Skip the inauguration, but come after and experience the changes in D.C.’s new—and new-look—hotels.

By Charlotte Savino
April 16, 2009

Who cares that inauguration attendees are still scrambling for a hotel room in D.C.?Anyone who wants to explore Washington’s fresh new start (or is just crowd-averse) won’t be there for January’s historic event, anyway. Wait for the new president to settle in to the White House and you’ll find some great new (and newly renovated) hotels for your own stay.

The Affinia Liaison Capitol Hill—a newcomer to D.C. as of April, 2008—was booked solid within 72 hours of the historic November 4th results (though they still get hopeful callers). So wait until after the festivities to appreciate the Affinia’s unique, only-in-D.C. features, like its power broker-inspired interiors, large black-and-white oil paintings of iconic leaders, and series of satirical photos show a ’day in the life of a Washington liaison.’ “The artwork may inspire Obama supporters to work even harden toward change,” jokes General Manager Dani Elhachem.

The sleek new Donovan House, named after “Wild Bill” Donovan, a 20th-century general and grandfather of the CIA, has replaced a Holiday Inn in the Thomas Circle neighborhood. The hotel is more fox-fur than foxhole, with Sferra fine linen sheets, Keihl’s bath products, and in-room Dean & Deluca rations to keep the troops happy.

Unveiled just before Election Day, the Hyatt Regency completed a $7-million lobby overhaul in late October, 2008, and opened its new restaurant, Article One, named for the first article of the U.S. Constitution (which outlines the powers of Congress). Maybe “Bailout Bar” will be the next addition to the Capitol Hill property?

Not all of D.C.’s hotel news is about re-namings and new holdings—some iconic properties are getting a facelift, like the 1926 St. Regis Hotel, D.C., whose preservation efforts were unveiled last February. Designers restored the original, hand-painted ceilings in the lobby and ballroom of this T+L 500 winner, while giving the hotel a technology update that includes Wi-Fi.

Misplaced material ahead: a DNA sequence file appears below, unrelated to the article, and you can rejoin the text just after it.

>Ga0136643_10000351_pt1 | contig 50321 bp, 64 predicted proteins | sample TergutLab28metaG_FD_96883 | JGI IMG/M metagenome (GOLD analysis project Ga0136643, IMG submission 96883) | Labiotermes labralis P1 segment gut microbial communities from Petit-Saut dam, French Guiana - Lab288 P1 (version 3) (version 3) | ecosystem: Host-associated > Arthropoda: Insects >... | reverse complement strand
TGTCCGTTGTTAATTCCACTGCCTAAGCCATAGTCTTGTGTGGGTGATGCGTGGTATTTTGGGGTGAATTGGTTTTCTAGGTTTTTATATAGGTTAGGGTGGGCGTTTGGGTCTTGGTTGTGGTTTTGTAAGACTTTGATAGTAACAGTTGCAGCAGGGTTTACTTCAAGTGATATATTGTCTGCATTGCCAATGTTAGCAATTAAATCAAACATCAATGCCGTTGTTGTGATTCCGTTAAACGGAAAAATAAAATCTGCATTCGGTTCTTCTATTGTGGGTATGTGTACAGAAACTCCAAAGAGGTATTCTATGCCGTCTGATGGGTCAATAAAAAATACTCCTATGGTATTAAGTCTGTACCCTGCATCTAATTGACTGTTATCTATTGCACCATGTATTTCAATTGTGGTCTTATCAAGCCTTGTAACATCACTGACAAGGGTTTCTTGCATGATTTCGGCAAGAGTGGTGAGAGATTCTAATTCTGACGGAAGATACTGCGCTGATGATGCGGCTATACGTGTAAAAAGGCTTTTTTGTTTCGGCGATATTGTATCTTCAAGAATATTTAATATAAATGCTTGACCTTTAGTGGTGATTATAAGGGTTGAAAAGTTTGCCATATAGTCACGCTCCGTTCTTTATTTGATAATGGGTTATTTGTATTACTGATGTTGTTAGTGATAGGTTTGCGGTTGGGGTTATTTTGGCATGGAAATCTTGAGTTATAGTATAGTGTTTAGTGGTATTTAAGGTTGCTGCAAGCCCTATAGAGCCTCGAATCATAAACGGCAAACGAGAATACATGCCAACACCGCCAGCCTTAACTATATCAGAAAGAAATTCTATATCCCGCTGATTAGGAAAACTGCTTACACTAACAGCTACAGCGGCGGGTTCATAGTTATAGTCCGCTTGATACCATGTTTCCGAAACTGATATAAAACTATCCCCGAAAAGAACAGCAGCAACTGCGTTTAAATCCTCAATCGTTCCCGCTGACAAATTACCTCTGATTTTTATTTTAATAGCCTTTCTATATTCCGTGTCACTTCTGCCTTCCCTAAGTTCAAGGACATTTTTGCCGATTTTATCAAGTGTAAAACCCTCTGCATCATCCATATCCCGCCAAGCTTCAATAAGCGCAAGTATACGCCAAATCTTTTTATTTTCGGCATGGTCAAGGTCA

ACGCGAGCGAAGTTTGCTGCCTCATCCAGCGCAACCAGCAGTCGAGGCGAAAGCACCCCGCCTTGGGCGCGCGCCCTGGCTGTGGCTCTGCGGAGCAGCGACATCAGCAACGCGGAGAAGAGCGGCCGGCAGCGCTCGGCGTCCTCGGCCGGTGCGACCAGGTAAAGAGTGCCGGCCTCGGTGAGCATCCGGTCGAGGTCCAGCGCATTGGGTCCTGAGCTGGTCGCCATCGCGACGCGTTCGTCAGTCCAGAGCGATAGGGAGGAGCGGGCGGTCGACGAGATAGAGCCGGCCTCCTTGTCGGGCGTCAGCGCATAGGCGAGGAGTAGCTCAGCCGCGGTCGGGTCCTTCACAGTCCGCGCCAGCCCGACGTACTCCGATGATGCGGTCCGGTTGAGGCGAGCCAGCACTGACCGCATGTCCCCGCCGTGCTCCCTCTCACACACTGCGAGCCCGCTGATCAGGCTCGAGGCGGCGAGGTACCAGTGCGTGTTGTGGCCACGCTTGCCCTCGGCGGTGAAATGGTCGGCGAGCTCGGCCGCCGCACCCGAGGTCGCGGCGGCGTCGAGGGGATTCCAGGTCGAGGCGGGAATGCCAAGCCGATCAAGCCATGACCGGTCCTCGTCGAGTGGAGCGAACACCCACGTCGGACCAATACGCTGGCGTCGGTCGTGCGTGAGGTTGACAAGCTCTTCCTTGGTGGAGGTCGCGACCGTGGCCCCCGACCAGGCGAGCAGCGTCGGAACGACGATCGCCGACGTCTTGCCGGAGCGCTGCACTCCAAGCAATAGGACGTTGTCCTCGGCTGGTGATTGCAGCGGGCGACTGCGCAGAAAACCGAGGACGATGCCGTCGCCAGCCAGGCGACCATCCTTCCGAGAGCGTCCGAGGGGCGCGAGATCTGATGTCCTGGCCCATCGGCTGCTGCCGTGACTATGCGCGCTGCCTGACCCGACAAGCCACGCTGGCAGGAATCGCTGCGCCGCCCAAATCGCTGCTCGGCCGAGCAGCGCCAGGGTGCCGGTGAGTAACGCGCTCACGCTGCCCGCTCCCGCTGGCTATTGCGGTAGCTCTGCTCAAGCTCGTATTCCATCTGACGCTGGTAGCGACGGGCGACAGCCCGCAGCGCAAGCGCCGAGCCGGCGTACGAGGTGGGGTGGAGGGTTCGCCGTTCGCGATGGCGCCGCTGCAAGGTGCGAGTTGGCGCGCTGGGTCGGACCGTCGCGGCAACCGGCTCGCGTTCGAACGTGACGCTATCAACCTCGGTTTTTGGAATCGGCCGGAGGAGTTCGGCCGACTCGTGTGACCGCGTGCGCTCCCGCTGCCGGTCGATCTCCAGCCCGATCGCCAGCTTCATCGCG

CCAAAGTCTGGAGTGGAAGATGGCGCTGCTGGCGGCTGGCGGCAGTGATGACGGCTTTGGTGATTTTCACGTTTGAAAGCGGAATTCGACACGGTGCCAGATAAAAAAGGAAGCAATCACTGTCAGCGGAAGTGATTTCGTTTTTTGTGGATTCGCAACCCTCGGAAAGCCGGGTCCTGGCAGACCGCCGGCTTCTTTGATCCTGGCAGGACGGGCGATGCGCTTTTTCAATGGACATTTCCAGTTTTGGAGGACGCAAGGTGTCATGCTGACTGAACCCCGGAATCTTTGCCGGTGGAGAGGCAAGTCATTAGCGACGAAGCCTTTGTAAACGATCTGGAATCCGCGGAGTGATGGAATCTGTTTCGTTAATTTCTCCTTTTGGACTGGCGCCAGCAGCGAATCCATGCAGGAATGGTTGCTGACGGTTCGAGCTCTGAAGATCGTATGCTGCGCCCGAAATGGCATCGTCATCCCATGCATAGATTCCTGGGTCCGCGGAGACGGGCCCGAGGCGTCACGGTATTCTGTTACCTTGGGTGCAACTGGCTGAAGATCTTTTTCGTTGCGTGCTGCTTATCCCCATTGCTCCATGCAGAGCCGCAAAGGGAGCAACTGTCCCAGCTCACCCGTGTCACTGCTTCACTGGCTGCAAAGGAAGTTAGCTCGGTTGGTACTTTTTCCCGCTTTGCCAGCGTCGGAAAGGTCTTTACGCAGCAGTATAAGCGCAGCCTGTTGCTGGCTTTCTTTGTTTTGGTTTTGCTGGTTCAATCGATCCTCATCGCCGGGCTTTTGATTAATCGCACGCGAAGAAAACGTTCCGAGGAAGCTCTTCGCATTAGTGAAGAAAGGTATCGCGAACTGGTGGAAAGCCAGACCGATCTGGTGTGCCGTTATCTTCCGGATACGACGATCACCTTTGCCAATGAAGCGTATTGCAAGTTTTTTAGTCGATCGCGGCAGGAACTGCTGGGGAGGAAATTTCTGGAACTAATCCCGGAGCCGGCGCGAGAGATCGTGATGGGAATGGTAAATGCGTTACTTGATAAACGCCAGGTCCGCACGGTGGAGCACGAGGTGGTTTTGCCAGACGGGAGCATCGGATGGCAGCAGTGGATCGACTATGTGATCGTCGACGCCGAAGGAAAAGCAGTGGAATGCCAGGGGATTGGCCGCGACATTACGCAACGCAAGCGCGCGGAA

Another historic gem, the 1923 Jefferson Hotel will re-emerge from a renovation in summer 2009. The hotel still holds fast to its collection of antiques, period artifacts, and documents signed by President Thomas Jefferson, while adding high-tech features like televisions disguised behind mirrors. Following Obama’s lead with ambitious environmental policies, the hotel purifies its water in-house, where it’s bottled and sealed on-site. And for those who prefer something stronger, Quill bar serves up herbal-infused alcohols and artisanal house-made mixers.

Also undergoing a renovation is the Four Seasons Hotel Washington D.C. in Georgetown is wrapping up a $40-million renovation just in time for the January festivities. The overhaul includes the hotel’s sixth-largest (and most lavish) room, the Royal Suite—ideal if the Lincoln Bedroom is already booked when Obama’s high-profile supporters (like Jennifer Aniston, George Clooney, or Oprah) come to town.

And if you won’t be in D.C. until fall 2009, Starwood is expecting to open W Washington, D.C., in the former Hotel Washington, by then. Known for its innovation, trendy clientele, and hip décor, the new property will feature a see-and-be-seen rooftop terrace with views of the White House, where guests can Obama-spot while sipping cocktails.

So set your sights on D.C. now, before the buzz on these hotels has you waiting until 2012 to get a room.